It had been unclear whether Ghosn could attend the board meeting. The court’s approval was needed based on restrictions imposed for his release on bail. The restrictions say he cannot tamper with evidence, and attending the board meeting could be seen as putting pressure on Nissan employees.

Prosecutors had been expected to argue against his attendance. They were not available for immediate comment.

Ghosn has been charged with falsifying financial reports in underreporting his compensation and breach of trust in making payments to a Saudi businessman and having Nissan shoulder investment losses.

He insists he is innocent, saying the compensation was never decided or paid, the payments were for legitimate services and Nissan never suffered the losses.

Since his release on March 6 from Tokyo Detention Center on 1 billion yen ($9 million) bail, he has been spotted taking walks in Tokyo with his family, but he has not made any comments.

His attempt to exercise what his lawyer, Junichiro Hironaka, called his “duty” by attending the board meeting signals one way he may be fighting back.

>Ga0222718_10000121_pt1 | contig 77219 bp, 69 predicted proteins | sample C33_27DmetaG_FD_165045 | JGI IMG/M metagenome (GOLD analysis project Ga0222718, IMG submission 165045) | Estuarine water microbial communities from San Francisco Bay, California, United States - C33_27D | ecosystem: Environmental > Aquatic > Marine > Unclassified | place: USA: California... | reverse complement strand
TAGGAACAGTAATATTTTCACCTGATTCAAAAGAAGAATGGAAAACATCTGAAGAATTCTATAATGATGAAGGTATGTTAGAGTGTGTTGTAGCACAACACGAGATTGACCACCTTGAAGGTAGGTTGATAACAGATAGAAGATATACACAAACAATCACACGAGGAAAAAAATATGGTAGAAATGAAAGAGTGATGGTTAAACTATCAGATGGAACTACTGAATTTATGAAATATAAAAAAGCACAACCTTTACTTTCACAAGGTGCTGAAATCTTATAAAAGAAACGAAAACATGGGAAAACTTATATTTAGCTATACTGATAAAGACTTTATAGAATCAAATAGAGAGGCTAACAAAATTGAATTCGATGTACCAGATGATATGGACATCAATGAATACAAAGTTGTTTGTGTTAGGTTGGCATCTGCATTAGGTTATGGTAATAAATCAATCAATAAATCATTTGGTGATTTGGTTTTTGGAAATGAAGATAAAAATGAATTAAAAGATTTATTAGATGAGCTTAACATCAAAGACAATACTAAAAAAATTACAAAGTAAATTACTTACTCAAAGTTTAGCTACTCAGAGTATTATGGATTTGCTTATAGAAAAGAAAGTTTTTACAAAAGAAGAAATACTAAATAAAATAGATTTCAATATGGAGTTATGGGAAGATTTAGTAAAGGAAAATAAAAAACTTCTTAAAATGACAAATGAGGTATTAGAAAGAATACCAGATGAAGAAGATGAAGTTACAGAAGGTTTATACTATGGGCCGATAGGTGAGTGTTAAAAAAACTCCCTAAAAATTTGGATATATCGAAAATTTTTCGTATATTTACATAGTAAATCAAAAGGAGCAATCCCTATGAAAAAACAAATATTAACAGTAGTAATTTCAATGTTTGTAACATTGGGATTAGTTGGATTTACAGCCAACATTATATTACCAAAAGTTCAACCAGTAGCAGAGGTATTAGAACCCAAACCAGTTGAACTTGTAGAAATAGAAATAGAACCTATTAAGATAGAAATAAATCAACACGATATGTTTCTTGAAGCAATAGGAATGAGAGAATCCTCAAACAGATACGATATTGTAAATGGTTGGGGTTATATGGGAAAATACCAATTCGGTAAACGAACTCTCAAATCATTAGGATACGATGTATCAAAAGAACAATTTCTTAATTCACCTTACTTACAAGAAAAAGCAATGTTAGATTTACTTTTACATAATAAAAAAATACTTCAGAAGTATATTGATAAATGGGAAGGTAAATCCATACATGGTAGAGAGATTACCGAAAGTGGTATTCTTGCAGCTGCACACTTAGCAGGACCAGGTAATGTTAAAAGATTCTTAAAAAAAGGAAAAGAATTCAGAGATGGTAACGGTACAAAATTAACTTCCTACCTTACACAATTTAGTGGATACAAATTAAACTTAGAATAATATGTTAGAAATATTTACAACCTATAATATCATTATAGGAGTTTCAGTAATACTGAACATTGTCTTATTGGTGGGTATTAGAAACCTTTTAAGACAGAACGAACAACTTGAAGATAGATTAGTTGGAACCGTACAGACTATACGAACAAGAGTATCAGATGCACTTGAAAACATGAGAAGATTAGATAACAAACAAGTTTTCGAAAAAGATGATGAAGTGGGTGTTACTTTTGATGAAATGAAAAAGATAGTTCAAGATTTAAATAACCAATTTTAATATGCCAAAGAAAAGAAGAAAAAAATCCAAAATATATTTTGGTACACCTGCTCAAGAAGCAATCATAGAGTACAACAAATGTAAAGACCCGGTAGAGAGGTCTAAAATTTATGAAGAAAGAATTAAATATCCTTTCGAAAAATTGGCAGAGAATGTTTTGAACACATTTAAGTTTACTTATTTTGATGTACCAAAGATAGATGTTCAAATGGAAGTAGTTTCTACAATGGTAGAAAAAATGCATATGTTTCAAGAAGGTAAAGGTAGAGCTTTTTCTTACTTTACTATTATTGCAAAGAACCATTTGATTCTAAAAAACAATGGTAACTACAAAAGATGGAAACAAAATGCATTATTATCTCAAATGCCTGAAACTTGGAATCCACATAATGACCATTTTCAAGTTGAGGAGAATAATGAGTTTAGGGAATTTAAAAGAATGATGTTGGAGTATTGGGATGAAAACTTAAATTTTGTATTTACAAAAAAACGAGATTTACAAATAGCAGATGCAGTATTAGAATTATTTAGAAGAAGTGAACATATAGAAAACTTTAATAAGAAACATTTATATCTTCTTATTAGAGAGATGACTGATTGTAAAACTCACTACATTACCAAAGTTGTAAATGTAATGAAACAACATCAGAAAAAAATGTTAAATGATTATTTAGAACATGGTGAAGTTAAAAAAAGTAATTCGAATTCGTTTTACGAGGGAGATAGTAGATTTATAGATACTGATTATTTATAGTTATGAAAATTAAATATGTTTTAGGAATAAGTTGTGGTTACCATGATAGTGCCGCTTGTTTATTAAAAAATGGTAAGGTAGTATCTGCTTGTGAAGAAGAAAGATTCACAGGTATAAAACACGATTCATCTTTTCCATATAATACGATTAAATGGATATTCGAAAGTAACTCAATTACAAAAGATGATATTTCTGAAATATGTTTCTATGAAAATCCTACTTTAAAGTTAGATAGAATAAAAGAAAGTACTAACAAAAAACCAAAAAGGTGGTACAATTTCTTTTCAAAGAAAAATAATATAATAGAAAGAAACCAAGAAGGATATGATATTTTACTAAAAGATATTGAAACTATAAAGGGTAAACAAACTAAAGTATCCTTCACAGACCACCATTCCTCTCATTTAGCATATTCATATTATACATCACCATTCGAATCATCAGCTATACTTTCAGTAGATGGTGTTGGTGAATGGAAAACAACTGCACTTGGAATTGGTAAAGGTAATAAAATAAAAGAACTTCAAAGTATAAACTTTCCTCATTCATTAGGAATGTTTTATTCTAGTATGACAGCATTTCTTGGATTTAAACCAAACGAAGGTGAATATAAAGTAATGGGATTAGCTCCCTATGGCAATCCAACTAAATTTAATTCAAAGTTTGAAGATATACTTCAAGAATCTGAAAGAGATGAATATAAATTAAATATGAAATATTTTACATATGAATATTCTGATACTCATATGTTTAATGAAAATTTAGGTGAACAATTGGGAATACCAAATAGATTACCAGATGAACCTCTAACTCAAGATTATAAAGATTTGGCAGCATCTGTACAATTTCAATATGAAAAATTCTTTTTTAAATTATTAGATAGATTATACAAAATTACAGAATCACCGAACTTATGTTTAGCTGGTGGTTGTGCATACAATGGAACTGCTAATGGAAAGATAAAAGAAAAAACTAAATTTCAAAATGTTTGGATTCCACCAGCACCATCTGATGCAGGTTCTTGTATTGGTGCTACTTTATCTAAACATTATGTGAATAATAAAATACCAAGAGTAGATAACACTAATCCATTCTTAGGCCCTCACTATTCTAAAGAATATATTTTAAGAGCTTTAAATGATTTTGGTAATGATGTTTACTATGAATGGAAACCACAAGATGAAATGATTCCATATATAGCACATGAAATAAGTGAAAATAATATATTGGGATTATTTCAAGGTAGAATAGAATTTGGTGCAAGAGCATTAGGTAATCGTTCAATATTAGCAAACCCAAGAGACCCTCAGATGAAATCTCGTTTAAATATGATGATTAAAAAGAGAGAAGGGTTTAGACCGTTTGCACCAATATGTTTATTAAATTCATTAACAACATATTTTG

Hironaka has said Ghosn will speak to reporters soon. A date for a news conference has not been announced.



Demonstrators gather for Heathrow expansion court challenge
Attorney News | 2019/03/09 15:49
A challenge against British government plans to expand Heathrow Airport through the construction of a third runway has begun in one of the country's highest courts.

A coalition of local councils, environmentalists and London residents claim the government has failed to properly address the impact on air quality, climate change, noise and congestion that expansion would bring.

London Mayor Sadiq Khan is also backing the lawsuit. Demonstrators gathered outside the High Court on Monday for the first day of a two-week hearing.

Parliament approved plans last year for the third runway, backing what the government described as the most important transportation project in a generation.

Prime Minister Theresa May has said the expansion will boost economic growth.



Court: $700M judgment against North Carolina still unpaid
Headline Legal News | 2019/03/08 01:49
A North Carolina judge has affirmed that a court judgment issued more than 10 years ago stating school districts are owed over $700 million in civil penalties from several state agencies is still nearly all unpaid.